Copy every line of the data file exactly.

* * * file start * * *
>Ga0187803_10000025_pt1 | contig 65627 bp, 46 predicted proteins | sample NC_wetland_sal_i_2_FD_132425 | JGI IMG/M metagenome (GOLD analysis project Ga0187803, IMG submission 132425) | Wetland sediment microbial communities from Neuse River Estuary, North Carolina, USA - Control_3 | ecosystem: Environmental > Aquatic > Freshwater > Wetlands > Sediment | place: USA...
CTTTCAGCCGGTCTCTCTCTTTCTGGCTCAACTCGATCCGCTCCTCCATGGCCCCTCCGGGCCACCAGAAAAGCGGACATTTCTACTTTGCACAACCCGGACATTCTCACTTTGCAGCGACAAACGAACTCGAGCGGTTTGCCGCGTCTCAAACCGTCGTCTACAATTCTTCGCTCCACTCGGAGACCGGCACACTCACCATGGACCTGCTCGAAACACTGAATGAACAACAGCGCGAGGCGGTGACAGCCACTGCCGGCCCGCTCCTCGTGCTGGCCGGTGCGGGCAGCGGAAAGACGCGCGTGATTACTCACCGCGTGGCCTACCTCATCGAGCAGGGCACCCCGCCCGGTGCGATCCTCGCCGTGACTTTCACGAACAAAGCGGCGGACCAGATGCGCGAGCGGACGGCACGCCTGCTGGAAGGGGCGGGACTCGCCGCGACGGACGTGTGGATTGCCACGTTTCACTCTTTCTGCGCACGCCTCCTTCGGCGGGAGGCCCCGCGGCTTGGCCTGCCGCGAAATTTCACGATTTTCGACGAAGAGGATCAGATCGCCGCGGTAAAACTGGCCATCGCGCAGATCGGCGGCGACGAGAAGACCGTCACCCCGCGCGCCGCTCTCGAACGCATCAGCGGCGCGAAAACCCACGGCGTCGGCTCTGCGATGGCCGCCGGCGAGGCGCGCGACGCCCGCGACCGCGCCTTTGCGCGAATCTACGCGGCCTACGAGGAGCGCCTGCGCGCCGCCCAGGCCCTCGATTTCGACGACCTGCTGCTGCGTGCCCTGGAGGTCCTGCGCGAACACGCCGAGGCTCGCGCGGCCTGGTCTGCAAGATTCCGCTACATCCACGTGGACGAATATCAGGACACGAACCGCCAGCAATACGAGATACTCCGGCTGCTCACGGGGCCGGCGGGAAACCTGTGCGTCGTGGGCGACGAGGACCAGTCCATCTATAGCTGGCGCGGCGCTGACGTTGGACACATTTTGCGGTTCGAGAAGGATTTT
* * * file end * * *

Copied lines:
>Ga0187803_10000025_pt1 | contig 65627 bp, 46 predicted proteins | sample NC_wetland_sal_i_2_FD_132425 | JGI IMG/M metagenome (GOLD analysis project Ga0187803, IMG submission 132425) | Wetland sediment microbial communities from Neuse River Estuary, North Carolina, USA - Control_3 | ecosystem: Environmental > Aquatic > Freshwater > Wetlands > Sediment | place: USA...
CTTTCAGCCGGTCTCTCTCTTTCTGGCTCAACTCGATCCGCTCCTCCATGGCCCCTCCGGGCCACCAGAAAAGCGGACATTTCTACTTTGCACAACCCGGACATTCTCACTTTGCAGCGACAAACGAACTCGAGCGGTTTGCCGCGTCTCAAACCGTCGTCTACAATTCTTCGCTCCACTCGGAGACCGGCACACTCACCATGGACCTGCTCGAAACACTGAATGAACAACAGCGCGAGGCGGTGACAGCCACTGCCGGCCCGCTCCTCGTGCTGGCCGGTGCGGGCAGCGGAAAGACGCGCGTGATTACTCACCGCGTGGCCTACCTCATCGAGCAGGGCACCCCGCCCGGTGCGATCCTCGCCGTGACTTTCACGAACAAAGCGGCGGACCAGATGCGCGAGCGGACGGCACGCCTGCTGGAAGGGGCGGGACTCGCCGCGACGGACGTGTGGATTGCCACGTTTCACTCTTTCTGCGCACGCCTCCTTCGGCGGGAGGCCCCGCGGCTTGGCCTGCCGCGAAATTTCACGATTTTCGACGAAGAGGATCAGATCGCCGCGGTAAAACTGGCCATCGCGCAGATCGGCGGCGACGAGAAGACCGTCACCCCGCGCGCCGCTCTCGAACGCATCAGCGGCGCGAAAACCCACGGCGTCGGCTCTGCGATGGCCGCCGGCGAGGCGCGCGACGCCCGCGACCGCGCCTTTGCGCGAATCTACGCGGCCTACGAGGAGCGCCTGCGCGCCGCCCAGGCCCTCGATTTCGACGACCTGCTGCTGCGTGCCCTGGAGGTCCTGCGCGAACACGCCGAGGCTCGCGCGGCCTGGTCTGCAAGATTCCGCTACATCCACGTGGACGAATATCAGGACACGAACCGCCAGCAATACGAGATACTCCGGCTGCTCACGGGGCCGGCGGGAAACCTGTGCGTCGTGGGCGACGAGGACCAGTCCATCTATAGCTGGCGCGGCGCTGACGTTGGACACATTTTGCGGTTCGAGAAGGATTTT